It is a year since the death of the legendary and hugely influential artist Lou Reed. To commemorate his death and his legacy, here is an interview with one of his close friends and collaborators, the musician Sarth Calhoun.


How did you come to meet Lou? I understand you and Lou shared a passion for Chen Taiji? Was this something that kept the two of you close throughout your friendship - a combination of your passion for this and of course creating music?

Yes, Lou and I met through our common interest in Taiji, and it was always a through line in our relationship. We each studied the releatively rare kind of Tai Chi called Chen Style, and studied with Master Ren Guang Yi who is an unparalleled practitioner and teacher. I think the fact that a person would have the type of personality to seek out this kind of taiji shows a commonality between all of Master Ren's students. I After we had known each other a while he came and saw my band, Lucibel Crater, at the old Galapagos space in Brooklyn. He was interested in the electronic aspect of what I was doing, as he was exploring similar ideas with his Hudson River Wind Meditations. We started collaborating on mediation music for taiji, and things grew from there. We would do taiji together on tour, it really keeps you focused under ever-shifting conditions.

What would you say your favourite Velvet Underground album is? And your favourite Lou album?

My favourite Lou Reed album is The Raven... I can remember when we were mixing 'Power of the Heart' the engineer put on 'Guilty' as a way to give everyone a reference point for the room. I was blown away. I loved it totally and immediately. Lou told the story of how Ornette Coleman did several takes and how impossible it was to choose between them because each one was a work of genius. I think he may have released some of the alternates on his website in recent years. But I was also blown away by the groove! I turned to Lou and said "Who is that on bass?" He looked over and said "Me! ... of course it was, nobody else could play bass like that.

You played with Lou as part of the Metal Machine Trio. How did that come about exactly and did it feel liberating to play an album that originally divided critics, many years later for a live audience?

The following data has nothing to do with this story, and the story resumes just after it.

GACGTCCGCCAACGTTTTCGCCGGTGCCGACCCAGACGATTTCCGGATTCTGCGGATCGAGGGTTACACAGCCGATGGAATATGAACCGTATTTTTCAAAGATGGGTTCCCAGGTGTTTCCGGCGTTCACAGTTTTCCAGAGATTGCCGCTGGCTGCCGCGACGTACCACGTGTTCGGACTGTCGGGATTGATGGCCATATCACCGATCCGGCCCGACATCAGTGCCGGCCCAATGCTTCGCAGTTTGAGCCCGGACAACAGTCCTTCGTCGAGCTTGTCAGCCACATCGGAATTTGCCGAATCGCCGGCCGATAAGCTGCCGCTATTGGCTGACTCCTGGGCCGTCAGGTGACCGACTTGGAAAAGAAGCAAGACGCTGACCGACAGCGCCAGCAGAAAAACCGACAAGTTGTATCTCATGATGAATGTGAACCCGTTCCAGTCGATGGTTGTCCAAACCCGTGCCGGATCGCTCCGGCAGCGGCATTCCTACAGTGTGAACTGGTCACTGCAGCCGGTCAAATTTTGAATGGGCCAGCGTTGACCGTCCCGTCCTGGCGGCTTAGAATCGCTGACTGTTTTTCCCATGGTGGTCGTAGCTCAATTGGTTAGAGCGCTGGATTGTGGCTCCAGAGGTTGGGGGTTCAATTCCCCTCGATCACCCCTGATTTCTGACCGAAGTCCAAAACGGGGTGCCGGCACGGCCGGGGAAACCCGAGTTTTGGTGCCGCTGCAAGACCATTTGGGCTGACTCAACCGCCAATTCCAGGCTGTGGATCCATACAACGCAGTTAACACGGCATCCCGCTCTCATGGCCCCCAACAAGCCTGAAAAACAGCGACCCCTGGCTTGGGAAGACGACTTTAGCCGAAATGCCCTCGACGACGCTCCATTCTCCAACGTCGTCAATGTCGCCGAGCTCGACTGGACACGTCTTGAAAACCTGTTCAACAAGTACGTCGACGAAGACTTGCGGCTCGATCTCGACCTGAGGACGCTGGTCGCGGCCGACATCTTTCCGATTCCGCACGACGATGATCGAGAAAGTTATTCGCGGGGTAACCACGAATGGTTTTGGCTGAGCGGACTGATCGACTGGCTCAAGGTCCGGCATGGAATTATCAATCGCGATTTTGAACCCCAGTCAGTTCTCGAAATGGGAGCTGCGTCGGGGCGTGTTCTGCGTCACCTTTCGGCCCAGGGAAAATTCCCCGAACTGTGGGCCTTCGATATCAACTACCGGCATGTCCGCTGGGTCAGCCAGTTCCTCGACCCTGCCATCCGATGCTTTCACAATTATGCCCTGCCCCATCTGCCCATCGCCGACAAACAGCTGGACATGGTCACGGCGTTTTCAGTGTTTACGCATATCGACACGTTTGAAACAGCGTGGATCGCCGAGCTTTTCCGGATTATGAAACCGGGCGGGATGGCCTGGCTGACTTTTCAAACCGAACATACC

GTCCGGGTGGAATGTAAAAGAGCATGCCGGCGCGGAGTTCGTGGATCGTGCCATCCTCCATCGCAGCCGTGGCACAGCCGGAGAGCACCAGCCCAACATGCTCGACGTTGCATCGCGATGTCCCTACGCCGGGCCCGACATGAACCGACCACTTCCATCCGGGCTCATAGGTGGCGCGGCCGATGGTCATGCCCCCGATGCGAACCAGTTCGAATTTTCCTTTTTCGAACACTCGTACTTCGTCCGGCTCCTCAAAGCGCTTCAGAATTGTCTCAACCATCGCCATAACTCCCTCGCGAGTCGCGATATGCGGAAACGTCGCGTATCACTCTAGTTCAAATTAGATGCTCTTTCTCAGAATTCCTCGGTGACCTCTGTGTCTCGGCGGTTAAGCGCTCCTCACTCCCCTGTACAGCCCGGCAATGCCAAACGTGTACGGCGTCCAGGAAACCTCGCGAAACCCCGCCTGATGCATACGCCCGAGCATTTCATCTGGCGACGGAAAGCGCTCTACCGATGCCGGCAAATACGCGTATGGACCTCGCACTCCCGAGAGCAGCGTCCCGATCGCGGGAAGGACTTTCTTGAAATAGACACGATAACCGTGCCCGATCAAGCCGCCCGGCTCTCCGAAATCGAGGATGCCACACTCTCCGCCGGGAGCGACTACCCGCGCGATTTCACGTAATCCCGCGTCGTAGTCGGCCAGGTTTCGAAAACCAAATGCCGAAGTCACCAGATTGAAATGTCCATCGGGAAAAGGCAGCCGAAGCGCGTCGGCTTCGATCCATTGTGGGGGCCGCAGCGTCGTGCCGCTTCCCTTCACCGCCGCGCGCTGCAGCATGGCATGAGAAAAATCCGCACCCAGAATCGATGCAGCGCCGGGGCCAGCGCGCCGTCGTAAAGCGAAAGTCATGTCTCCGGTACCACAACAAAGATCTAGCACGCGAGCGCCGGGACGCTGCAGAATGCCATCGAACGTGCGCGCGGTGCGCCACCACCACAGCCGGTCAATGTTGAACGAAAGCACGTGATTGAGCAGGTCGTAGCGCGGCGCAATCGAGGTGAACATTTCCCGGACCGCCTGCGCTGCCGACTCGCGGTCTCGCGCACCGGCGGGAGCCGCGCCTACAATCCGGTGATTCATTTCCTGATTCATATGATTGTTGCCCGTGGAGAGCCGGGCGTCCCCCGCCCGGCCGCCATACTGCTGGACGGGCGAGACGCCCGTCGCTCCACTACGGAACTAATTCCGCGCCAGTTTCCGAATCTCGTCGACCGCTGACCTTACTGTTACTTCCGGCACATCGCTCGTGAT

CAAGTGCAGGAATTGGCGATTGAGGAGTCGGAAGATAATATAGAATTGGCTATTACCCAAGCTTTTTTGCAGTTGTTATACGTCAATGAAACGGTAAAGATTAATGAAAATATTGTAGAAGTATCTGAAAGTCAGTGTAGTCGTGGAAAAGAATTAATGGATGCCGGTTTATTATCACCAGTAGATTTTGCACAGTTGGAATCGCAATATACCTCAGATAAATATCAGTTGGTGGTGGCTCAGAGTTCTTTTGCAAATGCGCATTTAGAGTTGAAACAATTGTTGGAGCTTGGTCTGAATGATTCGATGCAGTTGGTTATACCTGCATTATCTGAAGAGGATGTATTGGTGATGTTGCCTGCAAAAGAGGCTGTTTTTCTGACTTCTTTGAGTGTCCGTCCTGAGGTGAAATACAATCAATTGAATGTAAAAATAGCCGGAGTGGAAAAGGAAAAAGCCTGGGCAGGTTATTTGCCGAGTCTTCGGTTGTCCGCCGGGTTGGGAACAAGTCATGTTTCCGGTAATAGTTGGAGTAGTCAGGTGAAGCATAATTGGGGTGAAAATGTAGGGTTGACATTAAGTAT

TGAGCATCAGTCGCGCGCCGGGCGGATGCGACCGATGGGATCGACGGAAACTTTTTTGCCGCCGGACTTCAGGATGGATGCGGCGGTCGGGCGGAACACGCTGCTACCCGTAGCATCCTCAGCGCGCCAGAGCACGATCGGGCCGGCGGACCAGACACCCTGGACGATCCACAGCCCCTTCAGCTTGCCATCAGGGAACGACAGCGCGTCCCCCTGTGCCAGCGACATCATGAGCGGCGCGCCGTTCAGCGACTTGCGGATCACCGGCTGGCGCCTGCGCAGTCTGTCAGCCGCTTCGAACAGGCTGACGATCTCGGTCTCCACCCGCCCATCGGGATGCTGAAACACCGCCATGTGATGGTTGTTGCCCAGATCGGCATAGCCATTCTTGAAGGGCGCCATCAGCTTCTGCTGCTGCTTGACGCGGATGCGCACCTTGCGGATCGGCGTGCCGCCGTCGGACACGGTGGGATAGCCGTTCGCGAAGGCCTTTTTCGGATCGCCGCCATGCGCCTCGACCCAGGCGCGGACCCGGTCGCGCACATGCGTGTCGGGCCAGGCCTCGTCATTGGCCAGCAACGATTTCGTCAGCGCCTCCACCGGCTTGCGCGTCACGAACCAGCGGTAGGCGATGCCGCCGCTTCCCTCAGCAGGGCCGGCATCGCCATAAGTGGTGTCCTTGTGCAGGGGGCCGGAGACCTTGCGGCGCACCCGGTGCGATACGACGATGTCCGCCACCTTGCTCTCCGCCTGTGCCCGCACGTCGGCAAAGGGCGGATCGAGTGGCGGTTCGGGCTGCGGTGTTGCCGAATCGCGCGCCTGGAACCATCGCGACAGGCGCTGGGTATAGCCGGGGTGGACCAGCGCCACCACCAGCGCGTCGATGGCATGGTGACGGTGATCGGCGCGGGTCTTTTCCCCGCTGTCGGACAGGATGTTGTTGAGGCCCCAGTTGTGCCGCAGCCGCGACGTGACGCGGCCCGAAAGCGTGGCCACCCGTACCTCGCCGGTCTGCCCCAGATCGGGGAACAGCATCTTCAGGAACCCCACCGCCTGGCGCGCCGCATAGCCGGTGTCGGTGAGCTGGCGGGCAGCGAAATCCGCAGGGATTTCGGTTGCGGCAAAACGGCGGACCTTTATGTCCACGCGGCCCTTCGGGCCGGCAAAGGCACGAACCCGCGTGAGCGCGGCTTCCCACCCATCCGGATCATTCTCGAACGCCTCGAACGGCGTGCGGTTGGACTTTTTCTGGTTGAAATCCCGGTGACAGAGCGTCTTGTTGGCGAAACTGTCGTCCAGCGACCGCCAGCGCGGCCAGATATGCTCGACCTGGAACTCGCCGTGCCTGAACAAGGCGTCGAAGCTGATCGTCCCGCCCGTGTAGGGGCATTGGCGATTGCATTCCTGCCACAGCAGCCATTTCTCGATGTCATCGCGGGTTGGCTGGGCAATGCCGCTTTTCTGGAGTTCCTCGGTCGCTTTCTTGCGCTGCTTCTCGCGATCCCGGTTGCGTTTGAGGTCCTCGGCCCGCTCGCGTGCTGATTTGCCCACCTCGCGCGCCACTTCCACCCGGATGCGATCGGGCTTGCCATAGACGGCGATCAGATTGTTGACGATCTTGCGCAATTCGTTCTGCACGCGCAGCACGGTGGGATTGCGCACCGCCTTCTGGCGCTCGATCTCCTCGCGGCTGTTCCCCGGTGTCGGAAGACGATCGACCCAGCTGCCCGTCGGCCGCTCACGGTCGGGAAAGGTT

The Metal Machine Trio often gets conflated with the record Metal Machine Music but they are actually two completely distinct things. When we went out to play the first three shows with Ulrich Krieger in LA, it was just called "Unclassified" and later we named the trio Reed, Krieger, Calhoun but it was a mouthful. Metal Machine Trio had a much better ring and the music was in the spirit of that record, so it seemed fitting to go with that name. We released a live record of those first three shows, called Creation of the Universe and that should still be available from Lou's website. It was an absolute dream for me to tour that music, and I think that was true for all of us. Every night we played completely free improvised noise. We never had a discussion about what to play, it was just around 70-90 minutes and we would generally stop about 2/3 of the way through. This was a chance for all of us to explore something that was so close to our hearts, the way timbre is a kind of melody, painting pictures with sound as much as notes. I had an electronic rig I designed especially for this music, where I would feed Lou and Ulrich's sound in to my computers (and Kyma system) then I would sample and manipulate their sounds creating new melodies and ideas in realtime. It was never the same, and the music would radically evolve over the course of the tour. Every night, in a nod to the Metal Machine Music record, Lou and his tech, Stewart Hurwood, started the show with half an hour of meticulously tuned guitars leaned up against amps, feedback and drones with no-one on stage. Stewart has replicated that drone as an installation piece at The Kasher gallery in NY, and it was really moving. This was one of the greatest experiences of my life, and it changed me.